A shotgun proteomics approach that involves multidimensional liquid chromatography coupled to tandem mass spectrometry and database searching techniques was utilized to carry out quantitative proteomic analyses for several Drosophila models of Parkinson's disease (PD). Utilization of the peptide hits technique for an initial investigation of protein expression alteration across the adult lifespan of a transgenic A30P alpha-synuclein Drosophila PD model provided evidence for dysregulation of a group of proteins associated with the actin cytoskeleton and the mitochondrion at the presymptomatic and early disease stages that may presage the development of later symptoms. The alterations in the actin cytoskeleton may represent a novel pathogenesis in PD, in addition to the well-accepted mitochondrial dysfunction, oxidative stress, and impairment in the ubiquitin-proteasome system (UPS). This finding led to a comprehensive and sophisticated presymptomatic study of several other closely-related Drosophila PD models including A53T alpha-synuclein, wild-type (WT) alpha-synuclein, and parkin null mutants resembling autosomal recessive juvenile parkinsonism (ARJP) utilizing a combination of stable isotope labeling and label-free proteomics approaches to examine causal factors in PD. Proteome measurements of the A53T and WT alpha-synuclein Drosophila models utilizing the global internal standard technology (GIST) also revealed alterations in the actin cytoskeletal proteins, supporting the association between different forms of alpha-synuclein and the actin cytoskeleton. Quantitative proteomics of Drosophila parkin null mutants utilizing the GIST strategy and the ion current label-free approach discovered a group of proteins involved in the energy metabolism-associated UPS pathway, suggesting that the impairment in the UPS pathway plays a major role in parkin-linked ARJP. A comparison of the dysregulated proteins in the gain-of-function (A30P, A53T, and WT) alpha-synuclein Drosophila PD model with that in the loss-of-function parkin null ARJP model shows six commonly perturbed proteins; however, all six proteins exhibit opposite regulation directions. These new findings suggest that alpha-synuclein and Parkin may be mechanistically linked in certain common molecular pathways underlying PD. Some dysregulated proteins (e.g., ATP synthase beta and superoxide dismutase 2) observed at the presymptomatic stage of these Drosophila PD models that were also observed at the postmortem brains from PD patients may provide diagnostic clues to PD.Abundance ratios for proteins reported as differentially expressed in this study were confirmed by manual inspection using ... Membranes were blocked overnight at 4 oC in Odyssey blocking buffer (LI-COR, Lincoln, NE), then simultaneouslyanbsp;...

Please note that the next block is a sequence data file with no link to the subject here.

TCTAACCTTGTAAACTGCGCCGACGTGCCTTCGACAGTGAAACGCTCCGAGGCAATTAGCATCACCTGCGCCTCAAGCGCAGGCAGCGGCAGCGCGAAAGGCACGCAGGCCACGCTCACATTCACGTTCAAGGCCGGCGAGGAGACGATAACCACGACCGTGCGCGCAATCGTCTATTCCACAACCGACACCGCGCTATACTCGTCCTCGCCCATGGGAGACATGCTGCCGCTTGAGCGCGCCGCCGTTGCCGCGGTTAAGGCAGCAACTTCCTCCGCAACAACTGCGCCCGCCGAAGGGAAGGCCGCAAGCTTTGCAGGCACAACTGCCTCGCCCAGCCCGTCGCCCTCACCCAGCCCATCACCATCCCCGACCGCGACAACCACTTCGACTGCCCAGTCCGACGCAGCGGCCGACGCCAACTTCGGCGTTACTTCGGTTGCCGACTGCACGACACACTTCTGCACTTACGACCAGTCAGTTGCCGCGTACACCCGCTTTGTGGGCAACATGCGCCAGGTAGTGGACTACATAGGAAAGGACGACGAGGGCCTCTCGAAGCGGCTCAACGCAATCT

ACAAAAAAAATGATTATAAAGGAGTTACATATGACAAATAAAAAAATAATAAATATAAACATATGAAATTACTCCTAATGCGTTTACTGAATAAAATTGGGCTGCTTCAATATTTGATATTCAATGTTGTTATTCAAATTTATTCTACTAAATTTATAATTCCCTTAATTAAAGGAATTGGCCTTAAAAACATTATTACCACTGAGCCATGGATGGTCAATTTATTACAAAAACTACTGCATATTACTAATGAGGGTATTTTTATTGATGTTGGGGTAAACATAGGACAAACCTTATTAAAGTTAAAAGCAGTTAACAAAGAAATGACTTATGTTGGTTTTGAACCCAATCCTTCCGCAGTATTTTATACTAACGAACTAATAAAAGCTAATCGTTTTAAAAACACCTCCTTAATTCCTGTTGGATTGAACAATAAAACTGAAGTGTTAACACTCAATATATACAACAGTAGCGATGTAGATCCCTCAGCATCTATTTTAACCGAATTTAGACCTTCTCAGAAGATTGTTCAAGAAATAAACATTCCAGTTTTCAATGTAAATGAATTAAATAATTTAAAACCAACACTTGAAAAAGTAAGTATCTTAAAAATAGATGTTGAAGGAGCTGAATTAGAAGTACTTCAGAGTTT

|Title||:||Understanding Parkinson's Disease Through Proteome Analyses of Drosophila Melanogaster Models|
|Publisher||:||ProQuest - 2008|